The other day, Obama threw the charge of “class warfare” back in the GOP’s face, arguing that Republicans were the ones waging class warfare on behalf of the wealthy — the latest in his sharp populist turn as he seeks to frame the contrast between the parties heading into the elections. Liberals saw it as a clear victory for the “professional left,” which has been arguing that the best way to win back disaffected Dems — and to win back independents — is to show fight on jobs and to draw as sharp a contrast as possible with Republicans.

Today, in a surprisingly aggressive appearance at a bridge in John Boehner’s district, Obama took this a step further still, explicitly claiming the role of “warrior” on behalf of the middle class. What’s more — in another move that could have been scripted by the professional left — Obama repeatedly called out John Boehner and Mitch McConnell by name as he demanded action on jobs.

It’s worth quoting at length (this is a rough transcript):

The bridge behind us happens to connect the state that is home to the Speaker of the House, with the home state of the Republican leader in the Senate... Mr. Boehner and Mr. McConnell, those are the two most powerful Republicans in government. They can either kill this jobs bill, or they can help pass this jobs bill...

There is no reason for Republicans in Congress to stand in the way of more construction projects. There is no reason to stand in the way of more jobs. Mr. Boehner, Mr. McConnell, help us rebuild this bridge. Help us rebuild America. Help us put construction workers back to work. Pass this bill!

Now, some folks in Congress have said, `Well, we don’t like how it’s paid for.’ It’s paid for as part of my the larger plan to pay down the debt. That plan makes additional cuts in spending. We already cut a trillion dollars in spending. This makes an additional hundreds of billions of dollars in cuts in spending. But it also asks the wealthiest Americans and the biggest corporations to pay their fair share in taxes...

There’s a lot of people saying, “this is class warfare.” Well, if saying that billionaires should pay the same share in taxes as a plumber or a teacher is class warfare, then you know what? I’m a warrior for the middle class. I will fight for the middle class.... But the only class warfare I’ve seen is the battle against the middle class.

For any of you card carrying members of the professional left who had hoped to see Obama barnstorm the country and call out Republicans by name, well, you’ve now seen just that. As for the question of whether we’re going to see more of it, by all indications this is a fight that Obama intends to continue indefinitely. We are now seeing the professional left’s preferred script being put to the test.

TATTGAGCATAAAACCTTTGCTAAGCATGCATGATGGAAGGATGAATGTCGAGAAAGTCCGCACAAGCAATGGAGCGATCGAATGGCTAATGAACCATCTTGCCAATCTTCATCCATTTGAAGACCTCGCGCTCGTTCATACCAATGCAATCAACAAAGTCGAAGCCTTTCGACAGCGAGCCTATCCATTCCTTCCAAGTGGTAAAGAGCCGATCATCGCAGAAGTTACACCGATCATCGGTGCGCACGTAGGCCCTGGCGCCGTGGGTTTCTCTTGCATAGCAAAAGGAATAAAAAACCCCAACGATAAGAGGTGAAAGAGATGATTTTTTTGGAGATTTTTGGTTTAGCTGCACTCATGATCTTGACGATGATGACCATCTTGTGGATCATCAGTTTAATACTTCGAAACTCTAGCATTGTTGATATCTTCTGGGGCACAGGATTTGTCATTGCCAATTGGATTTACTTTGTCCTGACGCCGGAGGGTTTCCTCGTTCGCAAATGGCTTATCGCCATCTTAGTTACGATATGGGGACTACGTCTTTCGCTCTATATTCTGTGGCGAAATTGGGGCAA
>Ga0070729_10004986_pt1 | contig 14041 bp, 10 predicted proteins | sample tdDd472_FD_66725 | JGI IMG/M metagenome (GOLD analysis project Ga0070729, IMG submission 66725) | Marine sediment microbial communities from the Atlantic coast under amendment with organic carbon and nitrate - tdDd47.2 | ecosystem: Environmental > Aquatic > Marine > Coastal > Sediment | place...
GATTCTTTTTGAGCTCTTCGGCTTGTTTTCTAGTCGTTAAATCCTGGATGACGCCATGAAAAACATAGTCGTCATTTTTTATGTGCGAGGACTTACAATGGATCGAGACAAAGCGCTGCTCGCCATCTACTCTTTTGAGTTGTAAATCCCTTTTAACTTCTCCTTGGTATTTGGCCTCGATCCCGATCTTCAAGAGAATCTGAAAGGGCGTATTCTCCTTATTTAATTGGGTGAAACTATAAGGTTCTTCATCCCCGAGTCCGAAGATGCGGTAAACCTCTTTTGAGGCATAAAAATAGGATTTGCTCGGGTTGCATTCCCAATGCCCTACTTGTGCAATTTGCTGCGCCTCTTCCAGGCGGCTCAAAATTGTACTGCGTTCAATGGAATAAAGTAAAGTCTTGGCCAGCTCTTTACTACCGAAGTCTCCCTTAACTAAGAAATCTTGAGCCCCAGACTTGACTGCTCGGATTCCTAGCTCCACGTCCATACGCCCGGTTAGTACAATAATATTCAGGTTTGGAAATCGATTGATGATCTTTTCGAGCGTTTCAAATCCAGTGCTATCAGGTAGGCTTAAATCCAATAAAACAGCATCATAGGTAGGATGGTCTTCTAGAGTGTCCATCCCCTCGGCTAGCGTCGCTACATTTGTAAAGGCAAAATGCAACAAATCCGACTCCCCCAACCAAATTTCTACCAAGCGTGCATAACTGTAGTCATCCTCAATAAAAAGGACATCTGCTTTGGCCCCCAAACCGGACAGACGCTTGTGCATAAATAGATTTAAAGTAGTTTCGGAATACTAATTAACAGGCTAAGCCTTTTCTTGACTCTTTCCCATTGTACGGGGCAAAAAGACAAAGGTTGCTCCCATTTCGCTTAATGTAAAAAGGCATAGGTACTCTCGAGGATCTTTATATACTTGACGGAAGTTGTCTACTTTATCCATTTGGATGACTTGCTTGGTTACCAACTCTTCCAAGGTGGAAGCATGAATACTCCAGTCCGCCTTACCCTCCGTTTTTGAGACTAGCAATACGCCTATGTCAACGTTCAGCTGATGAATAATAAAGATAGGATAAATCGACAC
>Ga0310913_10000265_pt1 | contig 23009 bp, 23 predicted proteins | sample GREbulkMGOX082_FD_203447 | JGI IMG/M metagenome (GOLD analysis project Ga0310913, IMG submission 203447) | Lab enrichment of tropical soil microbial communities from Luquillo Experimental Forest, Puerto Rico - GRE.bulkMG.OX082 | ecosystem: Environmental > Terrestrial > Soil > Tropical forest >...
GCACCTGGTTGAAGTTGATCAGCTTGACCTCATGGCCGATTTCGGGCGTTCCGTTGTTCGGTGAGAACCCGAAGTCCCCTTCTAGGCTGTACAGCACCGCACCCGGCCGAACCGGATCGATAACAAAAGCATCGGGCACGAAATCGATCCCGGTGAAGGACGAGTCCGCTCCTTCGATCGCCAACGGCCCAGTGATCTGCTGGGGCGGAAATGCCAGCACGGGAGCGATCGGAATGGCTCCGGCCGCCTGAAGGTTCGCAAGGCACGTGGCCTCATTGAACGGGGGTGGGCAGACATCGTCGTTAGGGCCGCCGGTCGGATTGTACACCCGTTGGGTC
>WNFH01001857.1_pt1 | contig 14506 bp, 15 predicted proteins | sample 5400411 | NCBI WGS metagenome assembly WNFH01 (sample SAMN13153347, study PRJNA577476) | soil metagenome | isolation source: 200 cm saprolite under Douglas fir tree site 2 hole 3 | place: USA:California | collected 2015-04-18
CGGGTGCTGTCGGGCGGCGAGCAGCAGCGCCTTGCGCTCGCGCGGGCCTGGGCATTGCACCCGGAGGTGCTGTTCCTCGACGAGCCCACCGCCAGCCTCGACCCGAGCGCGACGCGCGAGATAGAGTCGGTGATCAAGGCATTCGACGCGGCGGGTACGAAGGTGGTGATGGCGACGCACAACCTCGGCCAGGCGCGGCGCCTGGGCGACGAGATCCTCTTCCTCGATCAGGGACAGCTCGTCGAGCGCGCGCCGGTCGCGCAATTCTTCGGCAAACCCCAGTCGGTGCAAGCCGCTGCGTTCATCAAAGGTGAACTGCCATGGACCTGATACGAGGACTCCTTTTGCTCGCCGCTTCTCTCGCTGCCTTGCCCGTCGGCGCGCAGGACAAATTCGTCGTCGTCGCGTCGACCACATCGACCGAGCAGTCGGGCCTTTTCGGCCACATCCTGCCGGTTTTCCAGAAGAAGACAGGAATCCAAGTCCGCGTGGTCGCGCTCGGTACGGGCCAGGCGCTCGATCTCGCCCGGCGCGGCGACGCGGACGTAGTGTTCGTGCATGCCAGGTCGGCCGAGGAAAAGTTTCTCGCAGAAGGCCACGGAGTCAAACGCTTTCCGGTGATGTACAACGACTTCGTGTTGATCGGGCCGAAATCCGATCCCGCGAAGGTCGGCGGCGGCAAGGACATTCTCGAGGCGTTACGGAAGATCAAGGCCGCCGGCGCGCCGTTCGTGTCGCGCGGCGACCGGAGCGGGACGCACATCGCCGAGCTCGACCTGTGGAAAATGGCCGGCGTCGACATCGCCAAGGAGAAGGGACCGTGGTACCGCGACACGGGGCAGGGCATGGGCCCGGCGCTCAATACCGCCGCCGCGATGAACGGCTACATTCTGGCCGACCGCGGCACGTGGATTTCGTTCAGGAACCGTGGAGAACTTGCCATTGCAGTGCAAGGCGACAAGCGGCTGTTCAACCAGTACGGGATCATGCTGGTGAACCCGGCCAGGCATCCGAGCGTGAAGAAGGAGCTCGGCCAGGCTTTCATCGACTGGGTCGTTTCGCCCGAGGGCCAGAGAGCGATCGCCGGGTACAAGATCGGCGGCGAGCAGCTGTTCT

Many pundits and commentators have taken a skeptical view of Obama’s new strategy, claiming it’s about nothing more than pleasing the base and insisting that it risks alienating independents and moderates. You already know my views on that question. But I wanted to point you to a very smart point about this from Michael Cohen, who argues that the virtually unprecedented GOP intransigence on taxes in recent months has weakened the typical GOP narrative about tax and spend liberals while strengthening the Dem case that they are only trying to raise taxes on those who can afford it:

Republicans have fundamentally weakened the power of their tax narrative by adopting such an extreme position on taxes. As I wrote over the summer, it’s not some form of political hyperbole to accuse Republicans of keeping tax rates low to be their number one priority — it’s a fact. If you look back at the debt limit debate the one issue on which Republicans absolutely refused to bend was tax cuts – even if it meant sending the country into default. Of course, it wasn’t even a 1-1 ratio of spending cuts to tax hikes that they rejected. By some accounts, more than 80 percent of the cuts would have come in spending and the rest in revenue increases. Yet, that was still unacceptable to Republicans.

As a result it has become much easier for the White House and Democrats to portray Republicans as handmaidens of the plutocratic class; because it actually happens to be true! Democrats now have a handy response to charges that they want to increase taxes on everyone — they only want to raise them on the rich. And while they’ve used such defenses in the past because of the GOP stubbornness on the issue today — and because of the sense that the deficit is a serious national crisis — the Democratic counter-argument resonates far more deeply than it has before.

Every indication is that this is how Obama’s advisers also read the current landscape. So I don’t think it’s unrealistic to expect lots more like this.

UPDATE: I got the transcript slightly wrong; the current version above is correct. And here’s the video: